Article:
Words: Ico Schutte | Photos: Margus Riga, Dave Silver, Erik Peterson & Todd Weselake
Finally, the day has arrived. I am standing on the start line for the BC Bike Race (BCBR). It is day one and we are in Vancouver, about to set off on a 35 km loop through the mystic North Shore. Compared to most typical South African races this sounds relatively short, however the BCBR is all about quality and not quantity.
29 June - North Shore | 35 km | 1,380 m elevation gain
The first climb of the day takes us up to Seymore Mountain, through the neighborhood and as we turn onto the single track it quickly becomes apparent what lies ahead. The North Shore lives up to its reputation and the trails are steep, technical and challenging. It has been four years since the race has been held on the North Shore, and only now with the new, easier flowing style of evolved trail building is it possible to bring 'the Shore' to more riders. With a record-breaking number of racers entered, the ultimate single-track experience kicked off in style.
My downhill racing background helps and I feel right at home on the steep, rocky and rooty trails. For others, it is an eye-popping experience. The second loop of the day takes us up Fromme Mountain for a long climb before we reach the first enduro stage down the renowned Espresso trail.
Having the right equipment for this race does make your life better. I opted for my Cannondale Jekyll, a full suspension rig that offers on-the-fly adjustability between 90 mm and 150 mm of travel. Adjusting the travel also changes the head angle on the bike, making it more manageable on the descents or keeping the power to the floor on the climbs. I would, however, also recommend a dropper seat post for this race, not commonly used in South Africa as our trials are just not of this standard. I also opted for 2.3 tyres, paying a small price on the climbs for all the fun I was having on the way down. After all we are here for a good time and I cross the line with a big smile. Here the festivities continued with the boys from Rocky Mountain bicycles handing out free beer and food to all the racers.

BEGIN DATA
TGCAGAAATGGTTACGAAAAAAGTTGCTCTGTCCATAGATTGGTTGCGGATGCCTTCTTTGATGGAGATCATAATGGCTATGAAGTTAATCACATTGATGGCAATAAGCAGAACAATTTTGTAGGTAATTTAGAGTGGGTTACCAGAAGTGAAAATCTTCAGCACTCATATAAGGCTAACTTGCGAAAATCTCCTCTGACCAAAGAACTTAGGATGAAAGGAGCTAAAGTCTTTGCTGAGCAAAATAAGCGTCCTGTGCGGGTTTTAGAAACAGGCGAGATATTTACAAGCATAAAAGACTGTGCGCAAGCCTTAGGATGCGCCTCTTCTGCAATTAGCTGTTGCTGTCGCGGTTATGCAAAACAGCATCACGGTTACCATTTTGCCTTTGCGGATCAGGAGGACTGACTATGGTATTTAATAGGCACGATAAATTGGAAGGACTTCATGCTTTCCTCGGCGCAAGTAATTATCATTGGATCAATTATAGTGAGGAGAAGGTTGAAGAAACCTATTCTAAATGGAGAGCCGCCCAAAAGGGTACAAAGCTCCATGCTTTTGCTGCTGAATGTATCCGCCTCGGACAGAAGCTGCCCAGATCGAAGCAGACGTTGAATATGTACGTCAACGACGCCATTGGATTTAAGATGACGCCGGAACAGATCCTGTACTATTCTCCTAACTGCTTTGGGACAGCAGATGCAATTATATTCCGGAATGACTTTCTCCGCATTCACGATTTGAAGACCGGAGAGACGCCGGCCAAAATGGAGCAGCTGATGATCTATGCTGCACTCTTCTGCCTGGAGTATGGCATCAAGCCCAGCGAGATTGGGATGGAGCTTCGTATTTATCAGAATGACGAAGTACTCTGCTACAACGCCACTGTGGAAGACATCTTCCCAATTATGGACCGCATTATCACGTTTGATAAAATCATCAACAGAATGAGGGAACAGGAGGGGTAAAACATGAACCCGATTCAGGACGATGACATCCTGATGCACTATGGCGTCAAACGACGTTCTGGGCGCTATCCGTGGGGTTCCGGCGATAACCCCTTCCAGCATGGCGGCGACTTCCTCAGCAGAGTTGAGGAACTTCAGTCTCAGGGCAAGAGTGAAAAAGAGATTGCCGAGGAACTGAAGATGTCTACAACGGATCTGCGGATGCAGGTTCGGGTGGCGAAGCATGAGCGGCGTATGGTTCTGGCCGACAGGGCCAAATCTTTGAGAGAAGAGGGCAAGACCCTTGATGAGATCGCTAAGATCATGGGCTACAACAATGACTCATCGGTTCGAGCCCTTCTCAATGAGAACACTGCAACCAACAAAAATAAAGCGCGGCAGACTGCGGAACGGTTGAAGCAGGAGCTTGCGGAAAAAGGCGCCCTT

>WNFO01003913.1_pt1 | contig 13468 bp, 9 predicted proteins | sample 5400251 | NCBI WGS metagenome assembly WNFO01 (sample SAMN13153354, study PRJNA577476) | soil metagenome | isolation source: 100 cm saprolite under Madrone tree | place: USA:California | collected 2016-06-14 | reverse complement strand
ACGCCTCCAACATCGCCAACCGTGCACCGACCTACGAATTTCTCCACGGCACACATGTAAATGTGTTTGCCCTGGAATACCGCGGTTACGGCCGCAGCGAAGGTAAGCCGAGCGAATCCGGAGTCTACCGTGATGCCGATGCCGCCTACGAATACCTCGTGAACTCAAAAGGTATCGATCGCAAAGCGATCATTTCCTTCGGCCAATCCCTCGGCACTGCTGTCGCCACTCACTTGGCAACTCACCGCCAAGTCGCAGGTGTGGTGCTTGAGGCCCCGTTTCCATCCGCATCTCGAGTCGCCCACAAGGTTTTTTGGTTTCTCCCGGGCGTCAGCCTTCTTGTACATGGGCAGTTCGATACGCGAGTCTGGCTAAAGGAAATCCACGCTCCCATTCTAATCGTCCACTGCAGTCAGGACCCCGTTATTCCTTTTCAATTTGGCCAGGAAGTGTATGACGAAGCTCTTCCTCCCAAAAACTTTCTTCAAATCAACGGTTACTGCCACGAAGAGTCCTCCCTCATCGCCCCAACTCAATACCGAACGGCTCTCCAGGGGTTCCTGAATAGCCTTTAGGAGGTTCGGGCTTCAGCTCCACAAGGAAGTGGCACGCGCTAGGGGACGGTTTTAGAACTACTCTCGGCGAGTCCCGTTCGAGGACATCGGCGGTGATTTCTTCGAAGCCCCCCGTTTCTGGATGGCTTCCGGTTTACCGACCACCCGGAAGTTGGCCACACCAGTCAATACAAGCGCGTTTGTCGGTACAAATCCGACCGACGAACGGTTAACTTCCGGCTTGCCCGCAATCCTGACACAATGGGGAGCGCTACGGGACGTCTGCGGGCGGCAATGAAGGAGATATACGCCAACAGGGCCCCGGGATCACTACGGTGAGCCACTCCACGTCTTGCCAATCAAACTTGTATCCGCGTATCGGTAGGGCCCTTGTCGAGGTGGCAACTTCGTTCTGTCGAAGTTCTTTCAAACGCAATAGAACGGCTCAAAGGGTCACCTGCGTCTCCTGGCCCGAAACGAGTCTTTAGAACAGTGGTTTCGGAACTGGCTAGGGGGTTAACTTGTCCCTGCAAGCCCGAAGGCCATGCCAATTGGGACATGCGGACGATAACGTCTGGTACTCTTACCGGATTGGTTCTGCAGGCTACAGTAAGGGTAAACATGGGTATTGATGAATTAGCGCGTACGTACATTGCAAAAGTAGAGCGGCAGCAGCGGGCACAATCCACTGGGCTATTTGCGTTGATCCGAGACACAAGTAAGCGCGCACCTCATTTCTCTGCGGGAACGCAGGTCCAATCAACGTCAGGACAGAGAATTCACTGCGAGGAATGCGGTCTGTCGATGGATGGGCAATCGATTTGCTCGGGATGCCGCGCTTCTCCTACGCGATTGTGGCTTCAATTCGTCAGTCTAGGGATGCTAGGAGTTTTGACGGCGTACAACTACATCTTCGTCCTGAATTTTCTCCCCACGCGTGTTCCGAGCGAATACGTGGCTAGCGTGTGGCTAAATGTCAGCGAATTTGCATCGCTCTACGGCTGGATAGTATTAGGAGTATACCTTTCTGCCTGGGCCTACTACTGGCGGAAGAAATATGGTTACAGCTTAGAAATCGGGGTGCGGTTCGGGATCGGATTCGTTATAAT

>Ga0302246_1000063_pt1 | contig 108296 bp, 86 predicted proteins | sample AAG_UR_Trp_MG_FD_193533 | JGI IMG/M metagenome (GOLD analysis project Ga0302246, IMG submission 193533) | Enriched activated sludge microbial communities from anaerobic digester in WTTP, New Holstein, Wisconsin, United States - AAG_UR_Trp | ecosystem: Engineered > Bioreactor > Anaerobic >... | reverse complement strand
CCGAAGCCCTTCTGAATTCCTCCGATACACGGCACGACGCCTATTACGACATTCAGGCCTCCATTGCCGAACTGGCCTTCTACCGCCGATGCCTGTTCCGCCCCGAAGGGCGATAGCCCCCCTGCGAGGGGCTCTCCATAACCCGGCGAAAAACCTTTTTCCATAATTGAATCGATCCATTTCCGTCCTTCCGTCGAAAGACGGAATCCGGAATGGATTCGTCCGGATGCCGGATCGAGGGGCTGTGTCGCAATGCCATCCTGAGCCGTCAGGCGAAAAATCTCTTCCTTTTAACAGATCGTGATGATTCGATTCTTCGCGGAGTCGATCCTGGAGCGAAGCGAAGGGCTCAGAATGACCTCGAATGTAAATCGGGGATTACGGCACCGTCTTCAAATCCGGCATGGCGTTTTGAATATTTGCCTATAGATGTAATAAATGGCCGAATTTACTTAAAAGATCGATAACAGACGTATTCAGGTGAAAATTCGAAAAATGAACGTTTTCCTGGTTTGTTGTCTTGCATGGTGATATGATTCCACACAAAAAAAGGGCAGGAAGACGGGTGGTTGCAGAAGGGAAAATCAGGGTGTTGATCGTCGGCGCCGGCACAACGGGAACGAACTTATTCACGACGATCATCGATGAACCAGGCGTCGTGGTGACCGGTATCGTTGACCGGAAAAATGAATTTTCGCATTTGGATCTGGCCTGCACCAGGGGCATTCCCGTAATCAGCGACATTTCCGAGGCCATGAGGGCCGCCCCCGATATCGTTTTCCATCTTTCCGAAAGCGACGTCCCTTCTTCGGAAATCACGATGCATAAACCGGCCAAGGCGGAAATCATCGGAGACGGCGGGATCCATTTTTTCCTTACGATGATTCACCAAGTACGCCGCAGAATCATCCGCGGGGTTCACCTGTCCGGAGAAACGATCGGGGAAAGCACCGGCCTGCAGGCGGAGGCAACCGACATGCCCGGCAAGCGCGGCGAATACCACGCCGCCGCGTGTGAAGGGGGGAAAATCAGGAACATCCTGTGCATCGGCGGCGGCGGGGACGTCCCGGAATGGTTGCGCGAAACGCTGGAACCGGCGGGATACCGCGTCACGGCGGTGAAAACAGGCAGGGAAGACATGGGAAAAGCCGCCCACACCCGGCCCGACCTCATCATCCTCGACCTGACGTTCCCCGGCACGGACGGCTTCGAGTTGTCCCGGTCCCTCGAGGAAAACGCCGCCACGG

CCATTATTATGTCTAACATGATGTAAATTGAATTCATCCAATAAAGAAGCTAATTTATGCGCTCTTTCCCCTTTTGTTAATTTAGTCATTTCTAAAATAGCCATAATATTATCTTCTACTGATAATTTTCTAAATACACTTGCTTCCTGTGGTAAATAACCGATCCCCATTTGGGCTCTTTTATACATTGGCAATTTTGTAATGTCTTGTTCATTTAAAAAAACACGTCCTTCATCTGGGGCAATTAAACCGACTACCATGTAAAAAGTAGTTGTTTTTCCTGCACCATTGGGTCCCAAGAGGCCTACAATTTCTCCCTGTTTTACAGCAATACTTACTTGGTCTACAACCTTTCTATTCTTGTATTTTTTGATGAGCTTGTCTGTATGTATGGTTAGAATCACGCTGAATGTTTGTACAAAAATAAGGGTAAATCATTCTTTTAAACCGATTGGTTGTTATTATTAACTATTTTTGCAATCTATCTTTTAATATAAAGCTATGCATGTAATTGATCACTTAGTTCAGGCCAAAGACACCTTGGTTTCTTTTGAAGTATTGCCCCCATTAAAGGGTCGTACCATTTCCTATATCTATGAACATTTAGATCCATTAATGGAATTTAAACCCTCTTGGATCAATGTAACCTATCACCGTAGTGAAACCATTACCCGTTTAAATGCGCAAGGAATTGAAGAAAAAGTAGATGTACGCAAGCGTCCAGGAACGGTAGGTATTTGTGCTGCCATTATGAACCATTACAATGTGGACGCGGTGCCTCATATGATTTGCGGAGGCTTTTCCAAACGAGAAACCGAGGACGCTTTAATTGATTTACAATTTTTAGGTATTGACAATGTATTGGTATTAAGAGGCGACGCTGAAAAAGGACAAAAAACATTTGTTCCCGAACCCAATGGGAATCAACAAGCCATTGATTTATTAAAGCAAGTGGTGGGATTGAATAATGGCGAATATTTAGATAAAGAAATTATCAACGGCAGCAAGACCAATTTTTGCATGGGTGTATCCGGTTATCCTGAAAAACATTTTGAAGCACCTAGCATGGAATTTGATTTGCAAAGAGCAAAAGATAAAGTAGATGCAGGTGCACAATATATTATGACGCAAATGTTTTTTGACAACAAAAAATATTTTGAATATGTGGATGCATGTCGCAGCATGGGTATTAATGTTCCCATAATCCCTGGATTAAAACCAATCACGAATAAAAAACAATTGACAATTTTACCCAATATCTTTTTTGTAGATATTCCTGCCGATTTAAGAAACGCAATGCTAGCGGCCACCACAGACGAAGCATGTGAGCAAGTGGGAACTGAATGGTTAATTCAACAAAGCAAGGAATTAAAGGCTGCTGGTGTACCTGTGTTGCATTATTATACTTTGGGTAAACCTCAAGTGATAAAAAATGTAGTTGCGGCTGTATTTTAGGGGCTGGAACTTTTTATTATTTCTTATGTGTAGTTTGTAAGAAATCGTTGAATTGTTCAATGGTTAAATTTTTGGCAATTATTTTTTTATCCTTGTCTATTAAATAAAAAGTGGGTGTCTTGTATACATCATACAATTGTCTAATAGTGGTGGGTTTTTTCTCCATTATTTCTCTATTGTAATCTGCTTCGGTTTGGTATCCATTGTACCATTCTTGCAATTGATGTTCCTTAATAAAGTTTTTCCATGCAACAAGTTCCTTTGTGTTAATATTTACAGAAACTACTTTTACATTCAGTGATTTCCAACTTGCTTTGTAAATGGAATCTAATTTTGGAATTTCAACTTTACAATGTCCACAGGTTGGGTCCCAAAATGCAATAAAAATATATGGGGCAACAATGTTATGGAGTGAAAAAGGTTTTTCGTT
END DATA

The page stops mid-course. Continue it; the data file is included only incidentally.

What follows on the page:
An aspect that sets this race apart from others is soon revealed itself to us, as we are loaded onto busses to make the journey to the town of Cumberland, the start of day two. From the busses we board the BC Ferries, which take us across the ocean to Vancouver Island. Chilling on the ferry, we are treated to sensational views of coast, mountains, ocean and forests. We arrived in Cumberland, a small town originally built as a coal-mining town in 1888. The town, also referred to as Dodge City, offers some great little coffee shops and restaurants for the post-ride recovery meal.
30 June: Cumberland | 48 km | 1,137 m elevation gain
The new 48 km course never used in the BCBR before is split in two loops. The first starts with a long, steady 15 km climb, but we are soon rewarded with more awesomeness in the form of trails such as Further Burger and Bear Buns. And for the enduro section, Teapot Blasting by the start village for the second loop, with another big climb and amazingly enough, more mind-blowing trails back to the village.
The afternoon was spent relaxing in the sun and doing Yoga before boarding the BC Ferries for our transfer to Powell River. While lazing about on the ferry deck, we spotted a group of killer whales passing by. A sight that has escaped the BCBR and many locals for years.
Arriving in Powell River, we receive a warm welcome by jubilant locals lining the pier. Powell River is a historic logging town on the Sunshine Coast and only accessible by ferry. Our campsite for the next two nights is set on the beach, overlooking the bay and the mountains of Vancouver Island in the distance.
1 July - Powell River | 49 km | 886 m elevation gain